Risks associated with Urinary Catheterisation

Like any other medical procedure, urinary catheterization does not go without risks and complications. Learn these risks and complications, here.

Dr Poonam Sachdev
MiscellaneousWritten by: Dr Poonam SachdevPublished at: Mar 02, 2012Updated at: Jan 18, 2013
Risks associated with Urinary Catheterisation

Urinary catheterisation is a commonly done procedure. It is done with complete aseptic precautions, but despite the high hygiene standards maintained during catheterisation, around 1 in 10 people, who have a catheter, get a urinary tract infection (UTI).

The risk of urinary tract infection increases if the catheter is left in a particular place for long term (an indwelling catheter) or if the catheter is self inserted by the patient at home. The health care provider can train you to use the catheter by yourself at home with the correct hygiene measures.

Symptoms suggestive of a UTI include:

  • Painful or burning urination (i.e. pain or burning sensation on passing urine)
  • Change in normal pattern of urination such as increased frequency of urination(having to urinate much more than usual)
  • Foul-smelling, cloudy urine
  • Fever (usually high)
  • Nausea and vomiting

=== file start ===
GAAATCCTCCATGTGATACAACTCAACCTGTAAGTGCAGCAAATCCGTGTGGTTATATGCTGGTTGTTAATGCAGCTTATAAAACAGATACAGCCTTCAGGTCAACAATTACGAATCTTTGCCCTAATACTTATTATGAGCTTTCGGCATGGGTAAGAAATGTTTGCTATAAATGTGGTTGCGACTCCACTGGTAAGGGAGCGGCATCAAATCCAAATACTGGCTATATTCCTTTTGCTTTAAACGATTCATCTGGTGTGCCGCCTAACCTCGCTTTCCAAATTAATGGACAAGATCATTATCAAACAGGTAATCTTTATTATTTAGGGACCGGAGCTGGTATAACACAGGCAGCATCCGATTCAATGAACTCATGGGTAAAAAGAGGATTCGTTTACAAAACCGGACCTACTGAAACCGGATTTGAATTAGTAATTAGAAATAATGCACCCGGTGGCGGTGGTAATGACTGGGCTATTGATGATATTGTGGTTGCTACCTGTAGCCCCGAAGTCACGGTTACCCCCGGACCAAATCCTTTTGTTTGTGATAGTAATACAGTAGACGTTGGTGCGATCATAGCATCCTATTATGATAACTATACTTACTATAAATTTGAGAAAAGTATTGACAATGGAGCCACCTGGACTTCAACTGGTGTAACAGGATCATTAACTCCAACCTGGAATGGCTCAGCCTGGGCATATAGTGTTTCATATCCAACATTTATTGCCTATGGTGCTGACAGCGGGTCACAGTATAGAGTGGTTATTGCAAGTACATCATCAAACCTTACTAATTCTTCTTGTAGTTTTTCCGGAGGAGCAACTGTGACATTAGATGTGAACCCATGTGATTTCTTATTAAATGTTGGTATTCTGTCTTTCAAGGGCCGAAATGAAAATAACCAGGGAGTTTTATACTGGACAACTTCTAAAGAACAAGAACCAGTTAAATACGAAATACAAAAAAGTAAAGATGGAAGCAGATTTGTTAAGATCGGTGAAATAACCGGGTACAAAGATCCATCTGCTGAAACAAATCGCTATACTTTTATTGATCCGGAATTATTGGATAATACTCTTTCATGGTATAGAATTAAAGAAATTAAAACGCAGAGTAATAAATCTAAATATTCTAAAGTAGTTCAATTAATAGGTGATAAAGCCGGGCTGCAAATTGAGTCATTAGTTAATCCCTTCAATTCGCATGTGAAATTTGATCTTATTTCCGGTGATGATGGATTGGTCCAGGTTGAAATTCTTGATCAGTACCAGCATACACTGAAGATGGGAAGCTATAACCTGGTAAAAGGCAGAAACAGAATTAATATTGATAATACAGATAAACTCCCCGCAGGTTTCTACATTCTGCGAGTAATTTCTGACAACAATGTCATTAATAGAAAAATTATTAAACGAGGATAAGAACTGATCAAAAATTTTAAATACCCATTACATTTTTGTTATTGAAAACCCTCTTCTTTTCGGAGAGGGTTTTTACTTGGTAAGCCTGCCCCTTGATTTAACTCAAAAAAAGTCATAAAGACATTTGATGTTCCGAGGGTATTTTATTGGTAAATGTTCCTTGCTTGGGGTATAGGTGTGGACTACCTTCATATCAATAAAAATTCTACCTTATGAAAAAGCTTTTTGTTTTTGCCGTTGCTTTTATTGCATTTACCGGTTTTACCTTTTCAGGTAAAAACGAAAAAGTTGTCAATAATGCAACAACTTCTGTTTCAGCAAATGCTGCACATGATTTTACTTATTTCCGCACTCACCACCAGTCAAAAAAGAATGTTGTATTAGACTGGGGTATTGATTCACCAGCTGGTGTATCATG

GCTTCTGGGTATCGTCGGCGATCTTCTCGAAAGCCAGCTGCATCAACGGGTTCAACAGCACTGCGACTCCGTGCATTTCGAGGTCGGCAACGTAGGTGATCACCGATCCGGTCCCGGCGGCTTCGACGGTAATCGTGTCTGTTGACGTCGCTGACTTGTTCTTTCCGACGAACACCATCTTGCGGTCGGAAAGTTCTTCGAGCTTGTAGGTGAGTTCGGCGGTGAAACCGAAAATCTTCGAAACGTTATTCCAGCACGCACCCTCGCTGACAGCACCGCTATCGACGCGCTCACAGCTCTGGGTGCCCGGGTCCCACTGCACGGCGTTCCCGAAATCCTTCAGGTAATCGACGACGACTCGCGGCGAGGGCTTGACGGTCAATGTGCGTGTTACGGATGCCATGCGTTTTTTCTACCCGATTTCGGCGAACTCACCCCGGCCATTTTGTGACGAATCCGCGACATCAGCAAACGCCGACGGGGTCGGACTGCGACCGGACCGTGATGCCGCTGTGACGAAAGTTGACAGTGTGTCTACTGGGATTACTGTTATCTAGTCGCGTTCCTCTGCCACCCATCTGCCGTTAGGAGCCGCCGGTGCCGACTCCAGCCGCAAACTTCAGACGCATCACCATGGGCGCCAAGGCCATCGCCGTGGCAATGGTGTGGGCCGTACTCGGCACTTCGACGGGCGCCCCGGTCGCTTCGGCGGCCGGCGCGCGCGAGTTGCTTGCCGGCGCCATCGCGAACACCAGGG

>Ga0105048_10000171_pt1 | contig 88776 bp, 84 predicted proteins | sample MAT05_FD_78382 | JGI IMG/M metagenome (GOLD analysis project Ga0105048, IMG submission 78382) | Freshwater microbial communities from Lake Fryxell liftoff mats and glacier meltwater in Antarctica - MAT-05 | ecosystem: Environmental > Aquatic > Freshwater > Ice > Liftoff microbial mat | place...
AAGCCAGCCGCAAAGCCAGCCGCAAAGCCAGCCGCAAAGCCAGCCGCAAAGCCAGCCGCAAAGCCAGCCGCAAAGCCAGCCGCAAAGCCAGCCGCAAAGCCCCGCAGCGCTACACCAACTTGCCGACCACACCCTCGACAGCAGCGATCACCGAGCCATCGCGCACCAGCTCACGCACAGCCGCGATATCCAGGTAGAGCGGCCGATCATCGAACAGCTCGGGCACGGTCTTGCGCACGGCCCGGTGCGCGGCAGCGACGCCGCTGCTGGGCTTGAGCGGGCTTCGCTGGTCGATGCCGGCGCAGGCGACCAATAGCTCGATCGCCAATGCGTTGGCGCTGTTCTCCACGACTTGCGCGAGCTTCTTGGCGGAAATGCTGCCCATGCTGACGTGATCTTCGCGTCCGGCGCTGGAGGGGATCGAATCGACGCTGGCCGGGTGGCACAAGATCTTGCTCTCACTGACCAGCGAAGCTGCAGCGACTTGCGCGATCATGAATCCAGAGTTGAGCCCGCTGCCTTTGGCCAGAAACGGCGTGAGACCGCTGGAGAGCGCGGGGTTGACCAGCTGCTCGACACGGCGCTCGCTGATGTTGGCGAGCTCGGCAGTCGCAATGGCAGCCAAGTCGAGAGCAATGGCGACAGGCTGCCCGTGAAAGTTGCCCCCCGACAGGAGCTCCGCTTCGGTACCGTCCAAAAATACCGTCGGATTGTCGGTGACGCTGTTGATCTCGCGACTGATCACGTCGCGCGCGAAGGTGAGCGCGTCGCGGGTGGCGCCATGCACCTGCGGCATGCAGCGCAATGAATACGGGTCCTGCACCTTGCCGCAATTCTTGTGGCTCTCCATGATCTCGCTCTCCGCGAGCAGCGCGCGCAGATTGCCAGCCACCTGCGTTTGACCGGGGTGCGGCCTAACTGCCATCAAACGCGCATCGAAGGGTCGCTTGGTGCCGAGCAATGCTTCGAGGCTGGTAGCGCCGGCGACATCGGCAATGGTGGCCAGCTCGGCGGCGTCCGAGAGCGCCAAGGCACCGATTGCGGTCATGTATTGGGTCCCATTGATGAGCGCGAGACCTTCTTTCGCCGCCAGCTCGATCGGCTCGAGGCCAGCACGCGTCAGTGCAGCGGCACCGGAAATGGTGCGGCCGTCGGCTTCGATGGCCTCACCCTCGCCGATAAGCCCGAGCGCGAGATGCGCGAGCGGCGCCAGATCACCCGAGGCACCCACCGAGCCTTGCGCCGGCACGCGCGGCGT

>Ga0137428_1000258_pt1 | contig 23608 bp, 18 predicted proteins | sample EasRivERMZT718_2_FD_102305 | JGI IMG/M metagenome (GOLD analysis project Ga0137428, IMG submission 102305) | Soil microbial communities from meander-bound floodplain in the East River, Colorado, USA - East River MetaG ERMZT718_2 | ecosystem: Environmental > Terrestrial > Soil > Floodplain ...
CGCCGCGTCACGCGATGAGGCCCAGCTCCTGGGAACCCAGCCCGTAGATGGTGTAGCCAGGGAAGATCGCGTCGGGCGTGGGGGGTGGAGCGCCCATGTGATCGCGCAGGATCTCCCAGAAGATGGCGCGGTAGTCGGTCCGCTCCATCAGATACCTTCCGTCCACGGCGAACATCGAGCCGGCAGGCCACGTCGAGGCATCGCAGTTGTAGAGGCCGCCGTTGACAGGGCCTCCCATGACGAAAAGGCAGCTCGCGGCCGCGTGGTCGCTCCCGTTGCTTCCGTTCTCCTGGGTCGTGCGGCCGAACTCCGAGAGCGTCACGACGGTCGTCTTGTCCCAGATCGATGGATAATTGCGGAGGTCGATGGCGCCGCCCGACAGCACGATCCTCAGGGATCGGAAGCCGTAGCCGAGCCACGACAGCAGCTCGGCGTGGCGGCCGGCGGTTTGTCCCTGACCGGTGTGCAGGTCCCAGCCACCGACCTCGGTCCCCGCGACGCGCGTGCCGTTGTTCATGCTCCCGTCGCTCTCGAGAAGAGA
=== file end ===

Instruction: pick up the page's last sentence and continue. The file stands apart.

If you have symptoms suggestive of a UTI, consult your doctor. Your doctor will do urine test/s and recommend antibiotics. Furthermore, the catheter is changed. In some cases, the doctor may recommend antibiotics to you as a precaution to prevent UTIs if long-term urinary catheterisation is needed. Antibiotic gels may be used to lubricate the catheter during insertion.

Other risks

Other risks associated with using urinary catheter include:

  • injury to the urethra (especially, common if the catheter is inserted forcefully or roughly)
  • narrowing of the urethra (this complication usually occurs in long term insertion due to scar tissue formation by the insertion of the catheter)
  • bladder injury (caused  due to incorrect insertion of the catheter)
  • bladder stones (rare and usually occur after years of catheterisation)
  • Blood infections (septicemia)
  • Blood in the urine (hematuria)